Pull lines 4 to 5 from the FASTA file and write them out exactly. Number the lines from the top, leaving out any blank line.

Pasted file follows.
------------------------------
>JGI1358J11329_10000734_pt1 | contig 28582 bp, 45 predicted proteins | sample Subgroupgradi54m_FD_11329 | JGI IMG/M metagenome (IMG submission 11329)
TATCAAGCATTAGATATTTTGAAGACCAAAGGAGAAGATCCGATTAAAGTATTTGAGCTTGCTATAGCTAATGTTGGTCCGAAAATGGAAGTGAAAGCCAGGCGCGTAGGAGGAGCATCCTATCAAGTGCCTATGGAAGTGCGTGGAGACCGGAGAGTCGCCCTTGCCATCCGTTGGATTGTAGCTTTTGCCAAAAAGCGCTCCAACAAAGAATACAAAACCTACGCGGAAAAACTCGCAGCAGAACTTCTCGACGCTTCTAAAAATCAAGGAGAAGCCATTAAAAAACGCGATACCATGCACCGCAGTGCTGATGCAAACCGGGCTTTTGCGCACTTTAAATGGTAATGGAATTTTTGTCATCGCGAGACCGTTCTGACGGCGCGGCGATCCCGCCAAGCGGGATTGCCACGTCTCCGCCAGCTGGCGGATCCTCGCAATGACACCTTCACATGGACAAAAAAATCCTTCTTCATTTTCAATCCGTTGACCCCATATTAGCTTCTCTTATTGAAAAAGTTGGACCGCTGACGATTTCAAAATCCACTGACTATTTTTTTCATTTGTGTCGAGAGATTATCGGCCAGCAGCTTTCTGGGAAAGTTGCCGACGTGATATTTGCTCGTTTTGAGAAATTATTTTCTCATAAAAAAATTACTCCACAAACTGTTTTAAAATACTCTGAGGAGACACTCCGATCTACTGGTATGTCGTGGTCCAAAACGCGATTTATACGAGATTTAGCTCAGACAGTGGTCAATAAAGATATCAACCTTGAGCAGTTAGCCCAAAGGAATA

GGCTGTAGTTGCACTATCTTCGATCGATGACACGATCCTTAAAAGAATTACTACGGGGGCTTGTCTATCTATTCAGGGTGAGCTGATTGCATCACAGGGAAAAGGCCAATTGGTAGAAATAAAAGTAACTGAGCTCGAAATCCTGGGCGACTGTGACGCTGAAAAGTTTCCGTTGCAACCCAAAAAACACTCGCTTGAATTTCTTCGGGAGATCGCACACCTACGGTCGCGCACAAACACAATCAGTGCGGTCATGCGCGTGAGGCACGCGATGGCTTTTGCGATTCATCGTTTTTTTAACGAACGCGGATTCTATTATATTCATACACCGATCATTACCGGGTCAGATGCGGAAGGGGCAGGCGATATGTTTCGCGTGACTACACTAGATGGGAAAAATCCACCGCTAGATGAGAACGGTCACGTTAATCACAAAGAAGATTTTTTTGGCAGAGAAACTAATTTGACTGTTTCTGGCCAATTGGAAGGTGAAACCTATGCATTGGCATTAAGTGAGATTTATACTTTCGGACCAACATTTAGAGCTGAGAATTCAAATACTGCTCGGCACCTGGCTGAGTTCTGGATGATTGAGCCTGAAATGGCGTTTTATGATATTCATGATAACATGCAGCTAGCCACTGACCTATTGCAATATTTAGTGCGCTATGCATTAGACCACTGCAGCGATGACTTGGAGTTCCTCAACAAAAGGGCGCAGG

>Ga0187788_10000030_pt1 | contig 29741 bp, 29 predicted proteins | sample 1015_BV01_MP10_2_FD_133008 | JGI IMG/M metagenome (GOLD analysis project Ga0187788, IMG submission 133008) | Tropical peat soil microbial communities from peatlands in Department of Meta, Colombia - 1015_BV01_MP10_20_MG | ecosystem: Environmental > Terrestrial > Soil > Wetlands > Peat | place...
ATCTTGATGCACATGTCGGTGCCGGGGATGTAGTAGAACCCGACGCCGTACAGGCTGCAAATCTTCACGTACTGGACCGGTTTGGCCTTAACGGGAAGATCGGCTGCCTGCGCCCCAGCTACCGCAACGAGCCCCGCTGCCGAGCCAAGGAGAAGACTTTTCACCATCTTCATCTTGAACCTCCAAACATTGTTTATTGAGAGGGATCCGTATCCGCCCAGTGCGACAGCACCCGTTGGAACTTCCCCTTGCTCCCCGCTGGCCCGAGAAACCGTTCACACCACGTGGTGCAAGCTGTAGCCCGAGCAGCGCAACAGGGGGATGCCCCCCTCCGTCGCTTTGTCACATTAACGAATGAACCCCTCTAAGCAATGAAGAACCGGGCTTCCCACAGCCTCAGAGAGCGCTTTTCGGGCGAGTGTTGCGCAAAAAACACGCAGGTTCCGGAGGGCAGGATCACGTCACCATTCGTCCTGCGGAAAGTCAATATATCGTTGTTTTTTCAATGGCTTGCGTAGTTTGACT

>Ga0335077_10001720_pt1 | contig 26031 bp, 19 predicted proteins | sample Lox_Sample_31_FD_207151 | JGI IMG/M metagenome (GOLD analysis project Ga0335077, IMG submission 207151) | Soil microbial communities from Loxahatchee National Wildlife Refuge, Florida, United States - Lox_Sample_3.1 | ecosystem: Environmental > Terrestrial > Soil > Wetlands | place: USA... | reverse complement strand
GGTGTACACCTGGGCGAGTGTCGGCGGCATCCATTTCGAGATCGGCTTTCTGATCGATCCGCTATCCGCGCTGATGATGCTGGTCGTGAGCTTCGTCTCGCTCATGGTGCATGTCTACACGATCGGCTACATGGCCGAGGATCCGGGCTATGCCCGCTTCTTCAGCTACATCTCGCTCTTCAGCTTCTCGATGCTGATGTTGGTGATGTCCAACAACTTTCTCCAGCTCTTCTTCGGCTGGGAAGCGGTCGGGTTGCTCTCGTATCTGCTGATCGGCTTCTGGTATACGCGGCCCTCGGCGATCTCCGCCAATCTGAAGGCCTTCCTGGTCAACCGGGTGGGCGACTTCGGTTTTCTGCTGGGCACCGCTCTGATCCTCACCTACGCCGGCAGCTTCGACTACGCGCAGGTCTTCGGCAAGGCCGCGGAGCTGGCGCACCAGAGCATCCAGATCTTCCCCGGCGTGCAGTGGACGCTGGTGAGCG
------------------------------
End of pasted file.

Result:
>Ga0187788_10000030_pt1 | contig 29741 bp, 29 predicted proteins | sample 1015_BV01_MP10_2_FD_133008 | JGI IMG/M metagenome (GOLD analysis project Ga0187788, IMG submission 133008) | Tropical peat soil microbial communities from peatlands in Department of Meta, Colombia - 1015_BV01_MP10_20_MG | ecosystem: Environmental > Terrestrial > Soil > Wetlands > Peat | place...
ATCTTGATGCACATGTCGGTGCCGGGGATGTAGTAGAACCCGACGCCGTACAGGCTGCAAATCTTCACGTACTGGACCGGTTTGGCCTTAACGGGAAGATCGGCTGCCTGCGCCCCAGCTACCGCAACGAGCCCCGCTGCCGAGCCAAGGAGAAGACTTTTCACCATCTTCATCTTGAACCTCCAAACATTGTTTATTGAGAGGGATCCGTATCCGCCCAGTGCGACAGCACCCGTTGGAACTTCCCCTTGCTCCCCGCTGGCCCGAGAAACCGTTCACACCACGTGGTGCAAGCTGTAGCCCGAGCAGCGCAACAGGGGGATGCCCCCCTCCGTCGCTTTGTCACATTAACGAATGAACCCCTCTAAGCAATGAAGAACCGGGCTTCCCACAGCCTCAGAGAGCGCTTTTCGGGCGAGTGTTGCGCAAAAAACACGCAGGTTCCGGAGGGCAGGATCACGTCACCATTCGTCCTGCGGAAAGTCAATATATCGTTGTTTTTTCAATGGCTTGCGTAGTTTGACT